MIAMI -- Lawyers for Guantanamo prisoners urged U.S. Defense Secretary Chuck Hagel on Thursday to help end a mass hunger strike that they said threatened the health and lives of detainees, though the U.S. military has played down the scale of the protest.
The detention camp at the Guantanamo Bay U.S. Naval Base in eastern Cuba holds 166 men captured in counterterrorism operations. Nearly all are Muslims and most have been held for 11 years without charge.
The lawyers said detainees began a widescale hunger strike on Feb. 6 to protest the confiscation of letters, photographs and legal mail, and the rough handling of Korans during searches of their cells.
"We have received additional reports from clients that the strike is ongoing and that the health of the men has continued to deteriorate in alarming and potentially irreparable ways," the letter to Hagel said.
Some prisoners have lost more than 20 or 30 pounds (9 to 14 kilograms) and "at least two dozen men have lost consciousness due to low blood glucose levels, which have dropped to life-threatening levels among some," said the letter, signed by 51 attorneys representing Guantanamo detainees.
They said more than 100 prisoners were taking part in the strike, and urged Hagel to help "address the underlying causes of the strike and bring it to a prompt and acceptable end."
A Pentagon spokesman, Lieutenant Colonel Todd Breasseale, said a peaceful protest began at Guantanamo in early February and that "a small number" of detainees had intermittently refused regular meals, though some ate trail mix and other food between meals.
"A handful, however, have begun hunger striking in earnest, though as the (detention camp) spokesman has stated, there simply is no mass hunger strike there and those detainees who do endanger themselves will receive enteral feeding," he said.
Five or six long-term hunger strikers have been "enterally" fed, or force-fed, for years via tubes inserted through their noses and down into their stomachs.
MILITARY SAYS HEALTH NOT ENDANGERED
Breassealle said he did not know how many were currently being fed that way but that "To be clear: no detainee will be allowed to harm himself or to endanger his health."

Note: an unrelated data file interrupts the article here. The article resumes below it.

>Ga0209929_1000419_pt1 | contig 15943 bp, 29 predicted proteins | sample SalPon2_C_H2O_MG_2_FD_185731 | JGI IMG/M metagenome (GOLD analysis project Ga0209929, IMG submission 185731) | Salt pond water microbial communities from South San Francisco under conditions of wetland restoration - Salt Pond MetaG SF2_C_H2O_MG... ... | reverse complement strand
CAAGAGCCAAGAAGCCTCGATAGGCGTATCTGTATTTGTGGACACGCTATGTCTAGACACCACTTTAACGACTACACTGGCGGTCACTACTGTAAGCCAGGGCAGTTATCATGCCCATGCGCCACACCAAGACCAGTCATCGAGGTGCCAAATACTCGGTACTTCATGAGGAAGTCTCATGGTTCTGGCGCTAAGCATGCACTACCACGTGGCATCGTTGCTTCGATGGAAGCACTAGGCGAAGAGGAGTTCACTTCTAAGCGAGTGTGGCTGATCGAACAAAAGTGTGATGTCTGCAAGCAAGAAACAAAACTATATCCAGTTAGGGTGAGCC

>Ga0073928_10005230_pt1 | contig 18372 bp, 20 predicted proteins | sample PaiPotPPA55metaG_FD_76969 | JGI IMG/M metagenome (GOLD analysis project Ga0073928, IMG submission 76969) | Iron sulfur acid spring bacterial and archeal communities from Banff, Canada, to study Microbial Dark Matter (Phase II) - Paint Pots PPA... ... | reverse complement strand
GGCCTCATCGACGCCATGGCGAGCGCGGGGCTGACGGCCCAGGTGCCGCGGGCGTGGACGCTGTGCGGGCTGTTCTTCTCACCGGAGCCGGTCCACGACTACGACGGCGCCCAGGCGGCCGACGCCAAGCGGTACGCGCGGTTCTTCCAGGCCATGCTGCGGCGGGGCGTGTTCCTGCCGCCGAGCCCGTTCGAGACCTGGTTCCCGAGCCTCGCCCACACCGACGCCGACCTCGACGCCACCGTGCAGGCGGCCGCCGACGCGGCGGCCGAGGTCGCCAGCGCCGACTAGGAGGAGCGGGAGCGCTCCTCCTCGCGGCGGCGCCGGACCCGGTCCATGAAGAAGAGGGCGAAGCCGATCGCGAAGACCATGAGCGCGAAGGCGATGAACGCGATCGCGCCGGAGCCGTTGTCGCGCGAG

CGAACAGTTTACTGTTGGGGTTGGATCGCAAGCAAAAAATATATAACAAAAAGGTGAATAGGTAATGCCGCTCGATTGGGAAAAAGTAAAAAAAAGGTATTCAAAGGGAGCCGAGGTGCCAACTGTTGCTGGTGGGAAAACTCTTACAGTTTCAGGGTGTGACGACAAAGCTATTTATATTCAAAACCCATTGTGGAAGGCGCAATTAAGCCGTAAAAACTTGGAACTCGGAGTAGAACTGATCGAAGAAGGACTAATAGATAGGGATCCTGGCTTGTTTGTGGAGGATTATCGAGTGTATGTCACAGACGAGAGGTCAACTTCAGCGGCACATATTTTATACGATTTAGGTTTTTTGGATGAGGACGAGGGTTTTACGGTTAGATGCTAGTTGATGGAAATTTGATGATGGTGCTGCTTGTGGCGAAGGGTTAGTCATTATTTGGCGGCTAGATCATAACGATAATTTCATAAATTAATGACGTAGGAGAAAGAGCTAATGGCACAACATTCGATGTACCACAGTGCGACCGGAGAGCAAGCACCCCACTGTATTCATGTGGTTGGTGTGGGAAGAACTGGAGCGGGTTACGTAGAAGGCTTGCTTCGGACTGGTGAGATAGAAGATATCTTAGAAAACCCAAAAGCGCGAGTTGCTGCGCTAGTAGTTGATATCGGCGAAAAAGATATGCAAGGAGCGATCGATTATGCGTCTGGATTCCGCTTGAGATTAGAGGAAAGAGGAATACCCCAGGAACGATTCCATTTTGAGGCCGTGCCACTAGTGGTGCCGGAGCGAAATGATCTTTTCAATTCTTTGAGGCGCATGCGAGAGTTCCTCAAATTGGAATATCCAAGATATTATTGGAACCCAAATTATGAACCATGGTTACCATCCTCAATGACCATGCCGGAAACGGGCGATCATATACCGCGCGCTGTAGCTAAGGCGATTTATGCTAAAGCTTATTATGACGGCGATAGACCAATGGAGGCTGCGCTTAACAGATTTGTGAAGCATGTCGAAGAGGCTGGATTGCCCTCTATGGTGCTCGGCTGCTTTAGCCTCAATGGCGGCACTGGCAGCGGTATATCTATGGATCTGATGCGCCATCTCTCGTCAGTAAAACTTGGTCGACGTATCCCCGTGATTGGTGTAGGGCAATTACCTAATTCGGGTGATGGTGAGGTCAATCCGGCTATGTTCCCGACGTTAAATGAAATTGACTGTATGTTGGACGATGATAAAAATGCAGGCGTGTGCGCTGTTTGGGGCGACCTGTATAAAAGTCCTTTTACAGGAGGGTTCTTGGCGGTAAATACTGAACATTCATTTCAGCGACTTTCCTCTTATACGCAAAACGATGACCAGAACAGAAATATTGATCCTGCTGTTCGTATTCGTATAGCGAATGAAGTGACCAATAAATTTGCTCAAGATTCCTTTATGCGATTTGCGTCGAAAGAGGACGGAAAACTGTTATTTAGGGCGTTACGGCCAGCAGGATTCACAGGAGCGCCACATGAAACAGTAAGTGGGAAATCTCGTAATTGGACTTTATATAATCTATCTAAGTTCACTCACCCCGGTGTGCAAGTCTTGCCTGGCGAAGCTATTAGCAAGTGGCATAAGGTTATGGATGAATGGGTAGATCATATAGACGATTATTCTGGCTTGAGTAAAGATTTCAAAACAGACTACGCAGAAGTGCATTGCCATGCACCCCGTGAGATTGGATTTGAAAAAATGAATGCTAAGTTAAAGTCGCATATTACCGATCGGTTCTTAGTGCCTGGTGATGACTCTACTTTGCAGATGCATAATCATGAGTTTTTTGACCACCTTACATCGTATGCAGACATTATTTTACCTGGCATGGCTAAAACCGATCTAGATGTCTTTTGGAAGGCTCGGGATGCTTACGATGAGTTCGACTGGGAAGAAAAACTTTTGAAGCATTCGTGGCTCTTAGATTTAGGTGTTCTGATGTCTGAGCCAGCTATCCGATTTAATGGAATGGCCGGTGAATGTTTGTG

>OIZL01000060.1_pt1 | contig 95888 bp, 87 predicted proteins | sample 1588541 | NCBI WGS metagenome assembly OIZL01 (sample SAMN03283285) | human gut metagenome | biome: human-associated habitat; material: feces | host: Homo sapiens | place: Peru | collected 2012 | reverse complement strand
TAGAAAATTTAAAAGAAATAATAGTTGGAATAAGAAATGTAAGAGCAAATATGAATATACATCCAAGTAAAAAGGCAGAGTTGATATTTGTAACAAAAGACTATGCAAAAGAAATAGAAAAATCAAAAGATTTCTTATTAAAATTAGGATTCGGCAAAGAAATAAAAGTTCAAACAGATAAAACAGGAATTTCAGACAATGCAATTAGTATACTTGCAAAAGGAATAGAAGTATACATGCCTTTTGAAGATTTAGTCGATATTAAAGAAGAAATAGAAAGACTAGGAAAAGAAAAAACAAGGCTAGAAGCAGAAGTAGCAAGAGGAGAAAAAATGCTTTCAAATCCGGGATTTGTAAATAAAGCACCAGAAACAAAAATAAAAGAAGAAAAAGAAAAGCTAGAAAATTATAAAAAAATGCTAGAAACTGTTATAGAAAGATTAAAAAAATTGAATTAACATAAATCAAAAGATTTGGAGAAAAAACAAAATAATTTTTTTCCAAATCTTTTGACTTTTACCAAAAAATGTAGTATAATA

He referred further questions to a military spokesman at Guantanamo, who did not answer Reuters' questions on Wednesday and Thursday.
Detainees' lawyers said camp operations had recently grown more "regressive," even as prisoners have grown more hopeless about their continued indefinite detention.
The Obama administration has cleared more than half of them for release or transfer, but Congress has blocked efforts to close the detention camp and made it increasingly difficult to resettle Guantanamo prisoners.
A Reuters photographer who visited the detention camp last week said military escorts told him there had been recent "disturbances" but did not elaborate.
He saw protest signs posted in one detention area, apparently made with art class supplies, that seemed to refer to lawyers' allegations that prisoners had tried to give up their Korans rather than have them mishandled during cell searches.
"None can tolerate desecration" one sign said. "We demand to hand over a Holy Koran because of your insulting," said another.
Military censors deleted Reuters' photographs of the signs. Under a longstanding policy, journalists can only visit the camp if they agree to allow "operational security" reviews of their photographs and video images before publication.
The U.S. military has said repeatedly that Korans are treated with respect at the detention camp.
The camp's legal adviser testified at a Guantanamo hearing on Feb. 14 that guards had seized legal documents, photos and other belongings from the cells of prisoners accused of plotting the Sept. 11 attacks.
An investigation into the searches was supposed to be finished by March 2, according to court documents, but the outcome of the investigation is still unknown.